What's the differences between those restore points? I guess
Snapshot is fast restore, because only copy already existing files to destination. But it takes compute and storage resources the generate every 6 hours a snapshot and it will be stored only for 3 days.
A snapshot is a full backup of your data captured at a specific interval. Restoring from a stored snapshot is the fastest option because minimal manipulation needs to be done by Ops Manager in order to provide the restore files. The
snapshotIntervalHours (6 hours in your config) and
snapshotRetentionDays (3 days in your config) are meant to provide more frequent restore points for recent data as compared to the archived daily/weekly/monthly snapshots. With your current configuration, restores would be possible to: stored snapshots taken on 6 hour intervals in the last 3 days, a point in time within the last 24 hours, or a daily/weekly/monthly snapshot.
I don't understand the difference between
Point In Time and
Oplog Timestamp. When to choose what (advantages and disadvantages)?
These are both options for custom point-in-time snapshots, which can be time and resource intensive for Ops Manager to process. The backend processing involves restoring the nearest (older) stored snapshot and then applying the oplog changes up to the specified point in time (as marked by a date/time in seconds or an oplog timestamp). Both are limited by the available oplog history as specified in your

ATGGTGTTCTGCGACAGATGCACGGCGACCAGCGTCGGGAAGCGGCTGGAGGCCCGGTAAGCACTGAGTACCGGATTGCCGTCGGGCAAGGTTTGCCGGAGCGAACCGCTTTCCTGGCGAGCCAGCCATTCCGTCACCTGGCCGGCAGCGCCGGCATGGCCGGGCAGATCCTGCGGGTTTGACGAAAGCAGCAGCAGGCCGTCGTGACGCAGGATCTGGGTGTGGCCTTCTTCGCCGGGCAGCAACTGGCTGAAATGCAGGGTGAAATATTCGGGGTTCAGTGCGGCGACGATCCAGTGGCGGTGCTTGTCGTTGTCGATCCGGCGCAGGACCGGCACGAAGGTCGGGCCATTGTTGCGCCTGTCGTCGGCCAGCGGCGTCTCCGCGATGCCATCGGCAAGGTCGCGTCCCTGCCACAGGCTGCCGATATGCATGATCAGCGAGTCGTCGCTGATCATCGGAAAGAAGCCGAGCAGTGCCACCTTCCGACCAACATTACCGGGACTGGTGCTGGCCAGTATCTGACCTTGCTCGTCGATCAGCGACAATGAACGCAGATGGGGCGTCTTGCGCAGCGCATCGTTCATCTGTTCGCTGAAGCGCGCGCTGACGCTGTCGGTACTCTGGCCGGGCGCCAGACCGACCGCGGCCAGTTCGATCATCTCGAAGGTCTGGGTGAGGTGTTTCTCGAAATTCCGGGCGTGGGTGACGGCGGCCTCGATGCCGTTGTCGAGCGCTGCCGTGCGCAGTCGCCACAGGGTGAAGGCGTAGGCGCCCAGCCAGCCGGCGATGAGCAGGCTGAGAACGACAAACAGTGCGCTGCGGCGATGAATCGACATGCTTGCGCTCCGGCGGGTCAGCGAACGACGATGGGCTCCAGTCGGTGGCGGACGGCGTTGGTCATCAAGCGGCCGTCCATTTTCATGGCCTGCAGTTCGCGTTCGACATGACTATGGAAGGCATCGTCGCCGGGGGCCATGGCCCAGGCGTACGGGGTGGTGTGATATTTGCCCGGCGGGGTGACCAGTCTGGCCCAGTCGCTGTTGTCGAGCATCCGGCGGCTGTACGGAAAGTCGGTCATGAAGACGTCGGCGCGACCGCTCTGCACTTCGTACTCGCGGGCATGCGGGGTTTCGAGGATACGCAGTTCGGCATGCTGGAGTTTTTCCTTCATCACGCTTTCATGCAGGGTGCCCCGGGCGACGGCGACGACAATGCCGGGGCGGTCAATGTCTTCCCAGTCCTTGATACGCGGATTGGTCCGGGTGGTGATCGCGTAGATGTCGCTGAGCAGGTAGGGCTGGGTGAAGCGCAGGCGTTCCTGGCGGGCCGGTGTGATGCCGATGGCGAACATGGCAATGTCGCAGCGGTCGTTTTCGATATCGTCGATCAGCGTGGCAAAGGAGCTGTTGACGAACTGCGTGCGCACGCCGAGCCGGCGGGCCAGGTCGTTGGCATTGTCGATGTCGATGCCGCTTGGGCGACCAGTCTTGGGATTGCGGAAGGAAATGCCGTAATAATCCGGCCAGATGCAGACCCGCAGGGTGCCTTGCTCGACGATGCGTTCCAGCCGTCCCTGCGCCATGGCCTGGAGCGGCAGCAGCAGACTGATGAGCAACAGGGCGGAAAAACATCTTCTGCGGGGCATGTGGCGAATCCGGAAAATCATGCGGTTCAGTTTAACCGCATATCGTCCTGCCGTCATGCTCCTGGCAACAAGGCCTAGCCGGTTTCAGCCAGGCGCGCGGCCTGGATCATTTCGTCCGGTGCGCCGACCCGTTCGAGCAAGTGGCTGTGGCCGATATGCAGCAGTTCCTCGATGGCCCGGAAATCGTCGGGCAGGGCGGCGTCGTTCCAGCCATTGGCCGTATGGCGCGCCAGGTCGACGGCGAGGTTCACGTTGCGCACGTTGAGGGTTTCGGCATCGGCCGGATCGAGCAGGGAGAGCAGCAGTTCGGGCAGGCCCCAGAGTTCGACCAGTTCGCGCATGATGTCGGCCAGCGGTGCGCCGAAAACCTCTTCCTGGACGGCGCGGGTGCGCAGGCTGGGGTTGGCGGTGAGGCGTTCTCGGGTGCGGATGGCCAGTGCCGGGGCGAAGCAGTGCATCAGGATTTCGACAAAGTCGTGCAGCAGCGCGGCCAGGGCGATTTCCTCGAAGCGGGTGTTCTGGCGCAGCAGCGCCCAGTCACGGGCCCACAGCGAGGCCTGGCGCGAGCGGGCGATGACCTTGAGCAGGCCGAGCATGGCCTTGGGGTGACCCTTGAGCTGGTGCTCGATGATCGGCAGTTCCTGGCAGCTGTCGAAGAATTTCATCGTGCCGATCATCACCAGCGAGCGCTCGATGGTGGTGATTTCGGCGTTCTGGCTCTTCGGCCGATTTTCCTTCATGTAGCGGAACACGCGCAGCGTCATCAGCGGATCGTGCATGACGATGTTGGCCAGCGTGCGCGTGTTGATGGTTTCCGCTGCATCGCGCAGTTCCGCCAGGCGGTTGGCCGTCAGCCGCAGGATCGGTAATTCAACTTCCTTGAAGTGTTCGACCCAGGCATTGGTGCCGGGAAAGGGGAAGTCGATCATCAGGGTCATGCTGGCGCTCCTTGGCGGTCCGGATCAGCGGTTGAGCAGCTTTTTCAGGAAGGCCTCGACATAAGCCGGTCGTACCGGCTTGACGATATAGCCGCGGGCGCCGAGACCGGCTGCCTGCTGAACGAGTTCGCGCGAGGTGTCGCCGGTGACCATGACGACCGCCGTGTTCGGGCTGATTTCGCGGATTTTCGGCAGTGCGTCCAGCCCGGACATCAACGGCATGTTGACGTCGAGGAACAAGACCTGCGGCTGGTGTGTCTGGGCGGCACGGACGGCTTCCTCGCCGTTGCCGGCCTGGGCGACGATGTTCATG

pointInTimeWindowHours configuration (i.e. 24 hours).
Point In Time restore point creates a custom snapshot up to the selected date and time; the
Oplog Timestamp is a more precise custom snapshot which presumes you know the exact oplog timestamp you want to restore to (for example, up to and including the entry preceding an accidental collection drop).
Any improvments for generic DBaaS provider, which doesn't know individual customers? Any issues?
It depends what level of backup/restore granularity you want to offer your customers. Increasing snapshot frequency or retention will consume more server resources, but perhaps provide more comfort for your customers. Conversely, you could reduce the snapshot frequency or retention to save on resources.
As a DBaaS provider I expect you would work standard backup & licensing costs into your service model and perhaps allow customers to vary backup options based on subscription plans or premiums (for example, as MongoDB Cloud Manager does).
Note: MongoDB Ops Manager is not currently intended to be the base for a DBaaS offering and should only be used in production as part of a MongoDB Enterprise Advanced subscription (which includes commercial support for questions such as configuration, capacity planning, tuning, ...).